Physics of popcorn

13 February 2015
Posted by Chris Smith.

Scientists have solved the mystery of what makes popcorn pop.

Armed with a packet of popcorn, a high speed camera and a hotplate, PopcornEmmanuel Virot and Alexandre Ponomarenko, who have published their analysis in the Royal Society's Interface journal, began by measuring precisely the temperature at which popcorn pops, which occurs over a very narrow thermal range.

At 170 degrees celsius only about one third of the kernels popped, but by 180 degrees almost all had.

Based on moisture measurements and the popping temperature the duo calculated that the pressure inside the corn before it pops reaches about 10 atmospheres.

The tough outer hull or pericarp of the corn works like a pressure cooker and prevents the water inside from from boiling. Instead it is forced into the starchy material producing a molten paste that issues explosively later after the popcorn pops.

Next the researchers filmed individual corn kernels popping, capturing 3000 images per second to unpick the process in detail.

At the critical popping temperature, they found, the hull of the corn first extends a "leg" which flips the corn up into the air accelerating it at about 200 metres per second every second.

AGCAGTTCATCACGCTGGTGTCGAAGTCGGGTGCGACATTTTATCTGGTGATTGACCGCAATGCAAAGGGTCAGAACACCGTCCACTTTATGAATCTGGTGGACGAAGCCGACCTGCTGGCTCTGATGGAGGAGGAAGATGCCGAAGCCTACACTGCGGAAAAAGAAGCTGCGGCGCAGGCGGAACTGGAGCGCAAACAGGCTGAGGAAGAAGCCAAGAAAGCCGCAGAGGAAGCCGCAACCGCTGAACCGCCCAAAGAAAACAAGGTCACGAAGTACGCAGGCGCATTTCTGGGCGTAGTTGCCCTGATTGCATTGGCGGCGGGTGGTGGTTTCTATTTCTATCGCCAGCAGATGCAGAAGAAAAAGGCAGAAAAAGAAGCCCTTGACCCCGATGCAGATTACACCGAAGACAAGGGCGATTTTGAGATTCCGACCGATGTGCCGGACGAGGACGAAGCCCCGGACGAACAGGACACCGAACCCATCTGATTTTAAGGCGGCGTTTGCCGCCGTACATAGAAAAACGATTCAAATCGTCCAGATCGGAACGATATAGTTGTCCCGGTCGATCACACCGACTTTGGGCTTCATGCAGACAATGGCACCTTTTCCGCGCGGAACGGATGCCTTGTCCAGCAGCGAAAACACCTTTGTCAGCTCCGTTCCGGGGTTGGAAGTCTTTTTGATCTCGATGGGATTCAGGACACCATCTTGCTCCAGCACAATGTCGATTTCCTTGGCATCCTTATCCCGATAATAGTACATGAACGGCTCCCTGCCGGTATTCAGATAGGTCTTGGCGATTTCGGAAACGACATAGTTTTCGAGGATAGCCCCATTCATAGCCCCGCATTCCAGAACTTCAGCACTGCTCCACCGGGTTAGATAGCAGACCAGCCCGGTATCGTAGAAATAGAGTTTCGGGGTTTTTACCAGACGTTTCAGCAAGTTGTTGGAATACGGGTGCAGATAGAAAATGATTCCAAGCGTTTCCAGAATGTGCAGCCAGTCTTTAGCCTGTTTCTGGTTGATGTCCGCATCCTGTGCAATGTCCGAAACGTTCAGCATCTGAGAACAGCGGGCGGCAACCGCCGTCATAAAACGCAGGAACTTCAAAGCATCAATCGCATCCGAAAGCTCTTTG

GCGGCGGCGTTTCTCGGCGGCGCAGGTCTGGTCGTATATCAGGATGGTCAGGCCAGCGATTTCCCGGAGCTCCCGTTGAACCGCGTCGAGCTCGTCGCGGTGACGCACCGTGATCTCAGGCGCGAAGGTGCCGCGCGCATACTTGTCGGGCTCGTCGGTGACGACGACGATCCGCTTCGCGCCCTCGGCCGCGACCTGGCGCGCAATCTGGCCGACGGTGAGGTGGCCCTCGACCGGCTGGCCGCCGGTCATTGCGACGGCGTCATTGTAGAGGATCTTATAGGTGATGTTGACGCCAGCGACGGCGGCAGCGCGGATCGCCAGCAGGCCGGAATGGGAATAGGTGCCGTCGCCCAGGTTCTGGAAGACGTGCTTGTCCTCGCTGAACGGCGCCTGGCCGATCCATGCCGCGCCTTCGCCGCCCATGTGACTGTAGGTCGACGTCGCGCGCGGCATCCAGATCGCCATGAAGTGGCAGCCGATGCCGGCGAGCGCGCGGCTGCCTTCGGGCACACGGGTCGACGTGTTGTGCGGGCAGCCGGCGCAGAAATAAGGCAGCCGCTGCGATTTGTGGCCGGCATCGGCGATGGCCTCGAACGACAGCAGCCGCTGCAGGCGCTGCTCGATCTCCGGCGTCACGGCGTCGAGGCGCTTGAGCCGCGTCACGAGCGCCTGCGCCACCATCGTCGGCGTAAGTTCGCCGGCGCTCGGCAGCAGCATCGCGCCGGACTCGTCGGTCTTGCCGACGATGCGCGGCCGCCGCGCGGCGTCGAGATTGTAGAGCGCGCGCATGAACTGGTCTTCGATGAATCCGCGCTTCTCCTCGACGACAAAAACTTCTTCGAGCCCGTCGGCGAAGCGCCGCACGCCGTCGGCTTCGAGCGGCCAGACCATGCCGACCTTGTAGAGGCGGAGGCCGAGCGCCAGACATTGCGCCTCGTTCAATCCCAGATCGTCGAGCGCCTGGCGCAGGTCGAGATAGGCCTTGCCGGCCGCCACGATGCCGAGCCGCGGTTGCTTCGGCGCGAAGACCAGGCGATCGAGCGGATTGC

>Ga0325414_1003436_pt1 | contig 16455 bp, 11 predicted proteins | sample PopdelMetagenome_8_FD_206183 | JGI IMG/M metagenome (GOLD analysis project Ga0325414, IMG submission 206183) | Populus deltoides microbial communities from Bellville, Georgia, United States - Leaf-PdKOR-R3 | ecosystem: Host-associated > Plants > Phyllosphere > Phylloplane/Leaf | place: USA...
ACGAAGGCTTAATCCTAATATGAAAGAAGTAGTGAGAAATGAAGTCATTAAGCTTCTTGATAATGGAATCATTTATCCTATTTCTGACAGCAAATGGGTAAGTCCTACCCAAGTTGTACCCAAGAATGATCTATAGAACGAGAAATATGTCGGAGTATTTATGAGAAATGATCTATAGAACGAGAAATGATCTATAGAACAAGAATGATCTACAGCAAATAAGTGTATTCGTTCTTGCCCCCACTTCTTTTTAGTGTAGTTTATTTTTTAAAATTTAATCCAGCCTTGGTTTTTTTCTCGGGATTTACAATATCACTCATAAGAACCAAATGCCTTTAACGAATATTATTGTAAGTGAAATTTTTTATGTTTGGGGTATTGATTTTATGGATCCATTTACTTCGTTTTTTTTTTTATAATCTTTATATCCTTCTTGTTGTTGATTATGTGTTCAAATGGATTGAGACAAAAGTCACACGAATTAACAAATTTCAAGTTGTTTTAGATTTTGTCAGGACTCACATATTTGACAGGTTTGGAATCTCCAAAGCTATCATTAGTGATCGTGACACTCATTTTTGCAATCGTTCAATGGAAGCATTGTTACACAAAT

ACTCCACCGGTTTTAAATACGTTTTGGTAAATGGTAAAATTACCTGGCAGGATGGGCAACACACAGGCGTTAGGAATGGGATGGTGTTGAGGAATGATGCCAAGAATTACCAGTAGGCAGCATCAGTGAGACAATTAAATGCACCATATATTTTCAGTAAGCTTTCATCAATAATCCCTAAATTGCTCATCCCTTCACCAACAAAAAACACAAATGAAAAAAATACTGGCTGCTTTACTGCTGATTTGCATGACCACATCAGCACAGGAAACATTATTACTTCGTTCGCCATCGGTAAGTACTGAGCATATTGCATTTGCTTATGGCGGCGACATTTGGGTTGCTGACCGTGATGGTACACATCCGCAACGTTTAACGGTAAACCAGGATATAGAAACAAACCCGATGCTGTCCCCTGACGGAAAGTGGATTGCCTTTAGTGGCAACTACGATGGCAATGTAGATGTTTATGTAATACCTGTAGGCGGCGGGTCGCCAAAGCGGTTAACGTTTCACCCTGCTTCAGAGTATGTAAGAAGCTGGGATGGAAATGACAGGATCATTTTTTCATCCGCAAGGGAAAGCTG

The momentum imparted to the popping corn, the researchers observed, causes it to describe a 490 degree rotation, which is better than a somersaulting gymnast which, they point out, usually manages about a 300 degree rotation!

But what of the sound itself. To probe the origins of the noise, Virot and Ponomarenko synchronised sound recordings of their corn popping with the iamges from their high speed camera.

This shows that, surprisingly, the sound does not coincide with the hull of the corn rupturing but instead with the release of the 20 milligrams or so of water vapour locked up inside.

Exiting at high speed, this leaves a low-pressure void inside the corn kernel, causing air to rush back in and setting up an echoing resonance that we here as the pop.

The same science underpins the popping of a champagne cork, or even how the how voicebox works. So next time you chew on a tasty morsel of popcorn, just think of the physics that has gone into it!

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